"Though for me, finding these allusions is just a research exercises, - interesting, yet does not enhance my appreciation of Jane Austen. And I always prefer more forthright directions when there is a quiz a foote!"
My point in bringing this quiz forward was to illustrate that anyone who learns this trick for spotting JA's allusions, can spot them WITHOUT hints from me or anyone else, and then can determine what the allusions might mean in interpreting the stories of her novels.
In my second set of clues, I specifically said the following: "I initially was led to this passage because of a very unusual phrase that one of the Crawfords speaks aloud in MP which EXACTLY repeats a very unusual phrase that appears elsewhere in that same letter on "Friendship" by M. Gener aka Rev. John Muckersy that I quoted from"
The operative word was "elsewhere"--I could not quote the entire letter on friendship, because then that would have far exceeded my 1,000 word limit on message length. And I did not want to include that phrase in the short excerpt I did quote, because then the phrase would have stood out like a sore thumb, and would have been too easy to spot. I wanted to re-create the experience of what I do when I detect one of these phrases, which is a bit like a textual scavenger hunt.
As to this sort of thing enhancing one's appreciation of JA, I'd say that this sort of research enhances mine tremendously. When I find a contemporary text that JA has found interesting enough to allude to it in this way, I take it very seriously, and figure that if JA has gone to this trouble to leave this 'bread crumb' there, SHE thought it was worthwhile for her readers to follow the trail she left behind.
Sure, sometimes I find allusions by her that don't seem particularly fruitful, so I put them aside. But more often than not, I am rewarded with finding something like Muckersy's letters, which read like a veiled commentary on the Crawfords in Mansfield Park.
PLUS....it is CRUCIAL to note where JA put the allusion in MP--it's in the very beginning of Chapter 6. We have only been introduced to the Crawfords midway through Chapter 4. And the 1 1/2 chapters preceding that allusion have been all about the Crawfords and the Bertram children getting to know each other as friends. So what more germane and relevant allusive subtext could there possibly be to our understanding of what is happening in the novel at that moment, than an essay from a wise older person to a naive younger person, warning the younger person about the dangers of over-rapid intimacy with new friends who are not well known? It's absolutely a smoking gun, it could not be more relevant to the story!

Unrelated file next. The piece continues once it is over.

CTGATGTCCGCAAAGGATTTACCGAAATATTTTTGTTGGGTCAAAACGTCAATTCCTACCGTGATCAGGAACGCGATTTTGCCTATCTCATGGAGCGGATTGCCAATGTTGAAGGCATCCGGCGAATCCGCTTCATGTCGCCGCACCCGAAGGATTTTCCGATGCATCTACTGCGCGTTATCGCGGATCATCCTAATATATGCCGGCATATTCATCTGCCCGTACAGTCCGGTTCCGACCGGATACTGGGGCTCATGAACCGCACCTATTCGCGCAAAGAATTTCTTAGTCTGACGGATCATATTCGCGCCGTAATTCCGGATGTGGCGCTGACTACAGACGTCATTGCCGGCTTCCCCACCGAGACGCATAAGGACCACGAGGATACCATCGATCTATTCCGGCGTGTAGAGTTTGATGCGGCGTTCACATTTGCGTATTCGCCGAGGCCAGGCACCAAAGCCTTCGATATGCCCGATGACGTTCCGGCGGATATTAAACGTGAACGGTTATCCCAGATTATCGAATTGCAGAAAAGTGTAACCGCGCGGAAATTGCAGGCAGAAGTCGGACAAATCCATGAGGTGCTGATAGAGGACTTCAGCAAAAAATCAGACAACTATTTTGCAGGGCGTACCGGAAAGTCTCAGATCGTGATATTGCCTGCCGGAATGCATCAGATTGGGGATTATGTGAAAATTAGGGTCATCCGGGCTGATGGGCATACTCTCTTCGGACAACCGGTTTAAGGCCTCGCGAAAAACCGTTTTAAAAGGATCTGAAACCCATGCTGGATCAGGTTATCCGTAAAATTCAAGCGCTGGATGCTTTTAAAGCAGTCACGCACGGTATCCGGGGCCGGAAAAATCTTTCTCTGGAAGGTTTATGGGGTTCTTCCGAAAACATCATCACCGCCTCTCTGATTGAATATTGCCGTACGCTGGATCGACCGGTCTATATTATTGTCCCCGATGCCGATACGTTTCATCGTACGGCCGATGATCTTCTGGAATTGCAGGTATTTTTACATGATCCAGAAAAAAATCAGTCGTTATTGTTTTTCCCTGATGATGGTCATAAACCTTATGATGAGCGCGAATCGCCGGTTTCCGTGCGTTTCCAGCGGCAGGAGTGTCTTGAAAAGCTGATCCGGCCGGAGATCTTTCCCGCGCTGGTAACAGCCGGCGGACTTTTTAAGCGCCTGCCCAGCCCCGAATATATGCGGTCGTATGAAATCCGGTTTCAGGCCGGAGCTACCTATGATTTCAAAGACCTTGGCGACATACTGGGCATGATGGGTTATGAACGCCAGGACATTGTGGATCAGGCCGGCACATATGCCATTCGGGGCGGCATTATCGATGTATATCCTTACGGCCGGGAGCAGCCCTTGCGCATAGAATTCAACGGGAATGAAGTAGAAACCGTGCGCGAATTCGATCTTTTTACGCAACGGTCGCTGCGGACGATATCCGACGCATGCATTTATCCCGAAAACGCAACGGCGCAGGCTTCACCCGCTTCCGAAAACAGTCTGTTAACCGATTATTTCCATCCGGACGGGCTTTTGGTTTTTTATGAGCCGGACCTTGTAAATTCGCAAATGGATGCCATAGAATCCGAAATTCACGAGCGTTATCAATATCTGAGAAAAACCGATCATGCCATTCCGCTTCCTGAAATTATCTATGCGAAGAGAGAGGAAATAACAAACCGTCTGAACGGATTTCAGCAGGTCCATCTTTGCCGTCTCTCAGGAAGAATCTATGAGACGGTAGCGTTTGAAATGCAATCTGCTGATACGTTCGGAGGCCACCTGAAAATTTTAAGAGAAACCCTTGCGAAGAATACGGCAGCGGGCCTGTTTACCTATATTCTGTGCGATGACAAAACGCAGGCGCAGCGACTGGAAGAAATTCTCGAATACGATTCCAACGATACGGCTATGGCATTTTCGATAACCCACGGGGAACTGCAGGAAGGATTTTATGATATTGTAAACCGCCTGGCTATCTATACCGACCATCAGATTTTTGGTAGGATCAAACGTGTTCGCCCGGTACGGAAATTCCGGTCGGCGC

And we have already, in those 1 1/2 chapters, had a couples of small tastes of what Henry is like, but not a whole lot--he is clearly a teasing sort of guy, but we don't ye know what we will know a few chapters later, and so the first time reader of MP who is familiar with Gener's essay on friendship will say, "Aha! This charming young man might well turn out to be a snake in the garden!" as he indeed does. And note, in that same letter, Gener writes the following:
"It is a common practice, among vicious young men, to debauch the sober; and they seem to enjoy a sort of malignant pleasure when they succeed. These companions will not discover to you at once the whole deformity of their character. Their own gradual defection from what they once were, has taught them the most successful methods of infusing the poison of vice, and yet concealing its odiousness. I suppose Satan himself would have been less dangerous to mankind if he had never been an angel of light."
There we have Henry Crawford in a nutshell, and all the Paradise Lost imagery at Sotherton a few chapters later fits with Eger's essay like a glove.
There are a lot of readers of MP who think Fanny should have wound up with Henry, and the crucial question in regard to that is whether Henry is a hardened unchangeable sociopath, or if he is subject to the influence of a morally upright young woman like Fanny. And so I'd say that, by any fair assessment, my discovery of this Eger allusion does materially enhance a reader's experience of the novel.
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